The main idea was to simplify the structure of the agreement and reduce all components of the strategic arms triad by 50 percent. Among other things, we were prepared to reduce heavy land-based missiles by 50 percent. The United States had viewed those missiles as “the most destabilizing” from the very beginning. We were prepared to reduce intermediate-range and shorter-range missiles to zero.
But it should be obvious that by stopping the race for strategic arms, we were assuming that this was not to be the beginning of an arms race in outer space and in missile defense.
I will not go into detail about how the talks with the president went. The records of those talks were made public. You know that the experts led by Akhromeyev and Nitze worked through the night and found many points upon which they could agree on the basis of our constructive position.
It impressed me that during our discussions, President Reaganspoke decisively, and, I believe, sincerely, of the need to save the world from weapons of mass destruction and from all types of nuclear weapons. This is where we found ourselves on common ground.
But we did not manage to execute an agreement on these issues. The president wanted not only to continue the SDI program, but also to get our approval for the deployment of a global missile defense system. I could not agree to that.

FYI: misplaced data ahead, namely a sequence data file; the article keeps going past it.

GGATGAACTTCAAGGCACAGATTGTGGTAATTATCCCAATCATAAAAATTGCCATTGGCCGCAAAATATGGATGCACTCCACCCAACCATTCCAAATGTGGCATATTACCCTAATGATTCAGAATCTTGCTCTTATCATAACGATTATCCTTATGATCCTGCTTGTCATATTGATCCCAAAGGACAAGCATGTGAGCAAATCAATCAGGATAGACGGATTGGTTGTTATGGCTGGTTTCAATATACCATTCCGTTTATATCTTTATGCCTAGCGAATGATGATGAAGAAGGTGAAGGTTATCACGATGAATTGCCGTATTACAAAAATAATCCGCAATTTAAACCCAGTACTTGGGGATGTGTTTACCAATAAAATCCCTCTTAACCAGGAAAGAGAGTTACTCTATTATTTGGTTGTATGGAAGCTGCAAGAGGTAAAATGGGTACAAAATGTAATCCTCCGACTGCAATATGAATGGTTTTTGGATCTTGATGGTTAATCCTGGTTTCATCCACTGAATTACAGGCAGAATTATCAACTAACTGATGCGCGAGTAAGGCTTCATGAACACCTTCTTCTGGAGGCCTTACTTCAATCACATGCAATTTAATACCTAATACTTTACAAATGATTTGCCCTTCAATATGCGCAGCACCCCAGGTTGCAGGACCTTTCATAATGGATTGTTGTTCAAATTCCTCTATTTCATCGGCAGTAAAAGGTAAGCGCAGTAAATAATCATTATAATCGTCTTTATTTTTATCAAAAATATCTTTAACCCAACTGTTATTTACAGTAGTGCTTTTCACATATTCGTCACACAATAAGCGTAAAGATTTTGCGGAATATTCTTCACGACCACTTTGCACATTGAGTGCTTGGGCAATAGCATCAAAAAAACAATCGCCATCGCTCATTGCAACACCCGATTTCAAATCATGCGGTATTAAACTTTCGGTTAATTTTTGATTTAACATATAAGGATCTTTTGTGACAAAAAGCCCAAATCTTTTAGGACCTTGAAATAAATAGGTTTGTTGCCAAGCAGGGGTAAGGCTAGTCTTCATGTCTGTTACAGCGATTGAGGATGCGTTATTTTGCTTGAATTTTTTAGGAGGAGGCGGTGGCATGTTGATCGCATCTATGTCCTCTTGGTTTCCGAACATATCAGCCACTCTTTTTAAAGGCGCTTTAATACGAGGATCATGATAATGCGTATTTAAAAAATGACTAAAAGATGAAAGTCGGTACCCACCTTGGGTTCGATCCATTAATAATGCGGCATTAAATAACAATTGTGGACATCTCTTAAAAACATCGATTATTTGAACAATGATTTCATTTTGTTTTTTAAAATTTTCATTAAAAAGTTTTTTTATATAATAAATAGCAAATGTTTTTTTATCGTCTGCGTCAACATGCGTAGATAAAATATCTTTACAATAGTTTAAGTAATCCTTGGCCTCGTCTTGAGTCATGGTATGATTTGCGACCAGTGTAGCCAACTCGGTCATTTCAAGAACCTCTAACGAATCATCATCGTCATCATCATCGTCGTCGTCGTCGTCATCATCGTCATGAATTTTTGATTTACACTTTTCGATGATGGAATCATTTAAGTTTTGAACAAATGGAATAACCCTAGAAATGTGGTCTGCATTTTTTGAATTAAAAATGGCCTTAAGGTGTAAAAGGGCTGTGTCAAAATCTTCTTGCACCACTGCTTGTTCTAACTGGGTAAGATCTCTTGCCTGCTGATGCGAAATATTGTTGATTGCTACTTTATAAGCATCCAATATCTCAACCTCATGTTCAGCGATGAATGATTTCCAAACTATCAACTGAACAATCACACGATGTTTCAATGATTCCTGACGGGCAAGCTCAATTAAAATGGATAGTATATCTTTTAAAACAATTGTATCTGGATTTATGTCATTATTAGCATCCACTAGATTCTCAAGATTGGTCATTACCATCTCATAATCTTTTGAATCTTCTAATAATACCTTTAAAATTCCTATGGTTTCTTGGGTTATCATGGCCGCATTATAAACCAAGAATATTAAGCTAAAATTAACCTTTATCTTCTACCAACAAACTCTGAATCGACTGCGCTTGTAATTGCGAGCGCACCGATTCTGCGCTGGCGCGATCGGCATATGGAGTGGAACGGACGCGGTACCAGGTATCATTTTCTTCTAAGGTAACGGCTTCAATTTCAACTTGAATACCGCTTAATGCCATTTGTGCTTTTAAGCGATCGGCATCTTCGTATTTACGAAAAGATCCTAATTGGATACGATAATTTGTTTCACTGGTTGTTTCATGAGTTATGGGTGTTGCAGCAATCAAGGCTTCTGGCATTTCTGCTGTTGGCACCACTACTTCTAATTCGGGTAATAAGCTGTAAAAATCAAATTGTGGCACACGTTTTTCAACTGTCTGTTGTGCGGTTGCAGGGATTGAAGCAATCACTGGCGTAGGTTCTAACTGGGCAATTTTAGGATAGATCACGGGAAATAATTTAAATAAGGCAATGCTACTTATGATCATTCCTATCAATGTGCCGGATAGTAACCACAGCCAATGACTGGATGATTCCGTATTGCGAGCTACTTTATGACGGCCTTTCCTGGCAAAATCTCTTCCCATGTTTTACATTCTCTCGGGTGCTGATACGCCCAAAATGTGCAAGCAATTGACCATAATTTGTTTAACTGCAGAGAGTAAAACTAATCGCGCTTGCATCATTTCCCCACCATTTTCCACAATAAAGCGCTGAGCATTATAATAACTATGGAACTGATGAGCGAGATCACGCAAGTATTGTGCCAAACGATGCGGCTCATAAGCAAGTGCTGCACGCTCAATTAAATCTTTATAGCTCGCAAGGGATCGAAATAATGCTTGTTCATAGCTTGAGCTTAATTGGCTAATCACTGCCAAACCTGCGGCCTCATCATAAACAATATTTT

I will admit that when President Reagan and I parted, we were not in the best of moods. But Secretary of State Schultz was nevertheless jumping to conclusions when, just before the flight departure from the airport, he called our summit unsuccessful, a failure. I knew that he had said this when I entered the hall where a press conference was to be held. Looking a hundred journalists in the eyes, I told myself that we do not have the right to disappoint people and deprive them of the hope for an end to the arms race. That is why I said that we not only had been able to agree on many specific issues, but we took a look beyond the horizon and set the goal of destroying nuclear weapons on the practical level. This is the position that I maintain to this day.
Much has occurred since then. The unprecedented agreements on intermediate-range and shorter-range nuclear weapons and on tactical weapons made it possible to reduce and destroy thousands of units of nuclear weapons—over 80 percent of Cold War arsenals. That process is continuing in the framework of the New START treaty.
But we cannot be satisfied with the current situation. The window to a nuclear-free world, first opened in Reykjavik, is being shut and locked before our eyes.
New types of nuclear weapons are being created. Their qualitative specifications are expanding. Missile defense systems are being deployed. “Prompt conventional strike” capabilities, which compare to weapons of mass destruction in terms of the risks they present, are being developed. The nuclear powers’ military doctrines have been changed for the worse. They expand the “acceptable bounds” of the use of nuclear weapons. The danger of nuclear weapons proliferation has grown to a large extent for this reason.